Xiomara Castro faces her first crisis four days before taking office in Honduras
TEGUCIGALPA.- The rebellion within the Honduran left has caused two different parliaments to compete for the legitimacy and legality of the legislative power. Y all this when Xiomara Castro counts down the hours to be sworn in as the first female president of the Central American country in a ceremony scheduled for Thursday, which will feature the presence of the Argentine vice presidents, Cristina Kirchner, and American, Kamala Harris.
Two congresses with their own legislative heads and with mutual accusations of violation of legal procedures. On the one hand, it is the majority bloc, which has confirmed Jorge Calix, a militant expelled in the last hours from the ruling party Libertad y Refundación (Libre) and most voted deputy in historyin front of Parliament. Cálix, very close to the Castro/Mel Zelaya couple until the beginning of the crisis, has the support of 79 of the 128 deputies: the 19 “traitors” of Libre together with the 44 parliamentarians of the right-wing National Party (PN) until now in power, plus a group of liberals.
The splinter group is commanded by Beatriz Valle, former vice chancellor of Zelaya and new secretary of the board of directors parliamentary, who has refused to accept the Opposition Pact, prior to the elections, reached between his party and the Salvador Party (PSH), commanded by the elected vice president, Salvador Nasralla. The agreement awarded the presidency of the National Congress to one of the 10 PSH deputies in exchange for his electoral support.
Since Saturday night, the surroundings of the Congress building have been taken over by those loyal to the Castro/Zelaya couple. Without electricity, the block of the new alliance moved to the north of Tegucigalpa -the Bosques de Zambrano club- where the parliamentary constitution ceremony took place. “This board of directors is at the disposal of the president-elect Xiomara Castro. There will be no coup d’état against him”, assured Cálix to increase the political entanglement.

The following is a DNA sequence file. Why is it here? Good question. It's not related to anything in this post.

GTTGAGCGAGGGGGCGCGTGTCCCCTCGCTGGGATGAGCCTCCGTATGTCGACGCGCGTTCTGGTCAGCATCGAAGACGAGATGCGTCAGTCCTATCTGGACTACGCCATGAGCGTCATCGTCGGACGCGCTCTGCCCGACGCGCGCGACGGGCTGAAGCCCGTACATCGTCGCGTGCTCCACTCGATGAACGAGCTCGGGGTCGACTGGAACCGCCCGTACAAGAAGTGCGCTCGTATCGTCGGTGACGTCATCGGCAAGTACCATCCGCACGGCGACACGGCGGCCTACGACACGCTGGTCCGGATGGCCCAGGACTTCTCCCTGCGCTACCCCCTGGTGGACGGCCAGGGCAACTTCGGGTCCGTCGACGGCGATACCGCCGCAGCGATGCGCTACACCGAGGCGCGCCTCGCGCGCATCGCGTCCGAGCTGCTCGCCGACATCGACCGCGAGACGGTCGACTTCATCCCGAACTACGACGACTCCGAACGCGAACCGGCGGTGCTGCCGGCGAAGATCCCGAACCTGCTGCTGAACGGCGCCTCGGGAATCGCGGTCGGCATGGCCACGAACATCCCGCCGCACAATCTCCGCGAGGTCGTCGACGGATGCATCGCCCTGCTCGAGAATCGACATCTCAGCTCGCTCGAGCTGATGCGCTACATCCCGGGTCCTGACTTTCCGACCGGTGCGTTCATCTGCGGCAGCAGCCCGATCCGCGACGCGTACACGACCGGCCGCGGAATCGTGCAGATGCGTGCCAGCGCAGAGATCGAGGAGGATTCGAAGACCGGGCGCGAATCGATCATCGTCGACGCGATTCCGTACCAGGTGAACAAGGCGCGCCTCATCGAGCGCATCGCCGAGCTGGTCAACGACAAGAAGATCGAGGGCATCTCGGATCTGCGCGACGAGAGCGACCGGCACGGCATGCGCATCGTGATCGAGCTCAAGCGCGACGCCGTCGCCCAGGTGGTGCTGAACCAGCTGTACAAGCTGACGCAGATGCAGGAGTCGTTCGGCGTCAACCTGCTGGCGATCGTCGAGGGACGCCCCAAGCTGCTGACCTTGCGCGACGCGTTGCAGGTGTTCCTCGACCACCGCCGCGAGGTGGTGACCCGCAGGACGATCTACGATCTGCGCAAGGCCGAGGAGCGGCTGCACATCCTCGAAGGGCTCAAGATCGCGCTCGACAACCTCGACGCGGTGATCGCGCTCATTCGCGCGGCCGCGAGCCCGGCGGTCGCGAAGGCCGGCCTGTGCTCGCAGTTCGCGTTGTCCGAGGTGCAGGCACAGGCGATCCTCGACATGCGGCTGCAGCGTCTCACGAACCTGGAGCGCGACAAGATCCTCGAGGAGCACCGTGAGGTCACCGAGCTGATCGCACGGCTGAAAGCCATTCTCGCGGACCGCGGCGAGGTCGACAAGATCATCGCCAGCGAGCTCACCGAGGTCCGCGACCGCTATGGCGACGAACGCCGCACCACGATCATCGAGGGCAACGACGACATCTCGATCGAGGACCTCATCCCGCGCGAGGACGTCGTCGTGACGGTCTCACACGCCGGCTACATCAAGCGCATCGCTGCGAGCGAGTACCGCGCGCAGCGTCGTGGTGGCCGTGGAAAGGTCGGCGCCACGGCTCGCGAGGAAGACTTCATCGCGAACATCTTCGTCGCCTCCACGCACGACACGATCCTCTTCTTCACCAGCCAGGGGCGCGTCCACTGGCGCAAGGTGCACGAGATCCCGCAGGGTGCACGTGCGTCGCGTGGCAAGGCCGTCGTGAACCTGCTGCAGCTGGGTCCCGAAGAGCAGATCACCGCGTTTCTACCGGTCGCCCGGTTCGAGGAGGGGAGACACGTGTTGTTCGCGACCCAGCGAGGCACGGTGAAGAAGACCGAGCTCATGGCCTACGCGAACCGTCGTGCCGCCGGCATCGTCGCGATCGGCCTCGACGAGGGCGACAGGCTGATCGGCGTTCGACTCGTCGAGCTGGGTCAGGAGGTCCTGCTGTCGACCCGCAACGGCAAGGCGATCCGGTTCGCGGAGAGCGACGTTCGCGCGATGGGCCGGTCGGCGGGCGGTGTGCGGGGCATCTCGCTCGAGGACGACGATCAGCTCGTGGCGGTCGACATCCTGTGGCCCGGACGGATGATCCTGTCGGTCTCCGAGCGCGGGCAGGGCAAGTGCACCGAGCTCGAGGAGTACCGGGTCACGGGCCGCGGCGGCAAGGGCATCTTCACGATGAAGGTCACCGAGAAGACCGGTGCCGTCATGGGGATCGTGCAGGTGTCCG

“Mel and Xiomara are the ones who have betrayed the town. I did not vote for this, Xiomara is a (Nicolás) Maduro, is worse than Juan Orlando Hernandez (outgoing president)”, accused Valle, who also revealed that his former boss had not lifted a finger to support the rival candidacy.
The ruling party blames the maneuvers in the dark on Hernández, about whom accused of drug trafficking from the United States, where his brother Antonio was sentenced to life imprisonment. The rebel parliament was surrounded in its makeshift headquarters by Castro supporters, which forced Cálix to leave the premises by helicopter and protected by escorts, in what seemed to be a coordinated action by forces of the current government.
The other side did not shrink from the majority bloc and confirmed Luis Redondo as its legislative president, supported by his “legitimacy.” “We do not recognize another board of directors, we represent the will of the people”, Redondo stressed from the official chamber of Congress.
The winner of the presidential elections last year supported the second Parliament with her presence and blessed the election of Redondo, a PSH deputy. “I invite you (Redondo) to my swearing-in with the people on January 27. I congratulate deputies who reject 12 years of corruption networks of JOH (Hernández). We won!” cried Xiomara Castro, who even gave her first orders to the police guarding Congress.
“Anything Cálix does elsewhere has no reason to be or legal validity”, protested Nasralla, the main victim of such a strange maneuver.
Castro has to decide how he will be sworn in next Thursday: in the second Parliament, which is a minority; before the Supreme Court of Justice (in which JOH has a majority) or before a civil judge.
Honduras lives in this way a new political crisis, with a national blush included after the shameful fight with kicks and punches in the provisional constitution of Congress last Friday. So bizarre is the new scenario that it has surprisingly united Hernández’s deputies, who desperately seeks a shield to protect himself from possible extradition to the US, with close collaborators of Zelaya, the leader who suffered a coup in 2009 when he tried to impose a Constituent Assembly with the support of his greatest ally, Hugo Chávez.
Zelaya is today the strong man of Libre and the one who manages the Opposition Alliance with Nasralla. The presidential couple has received the support of the Puebla Group, who denounced the “unforgivable betrayal” of some deputies who have put “the political stability of the country” at risk.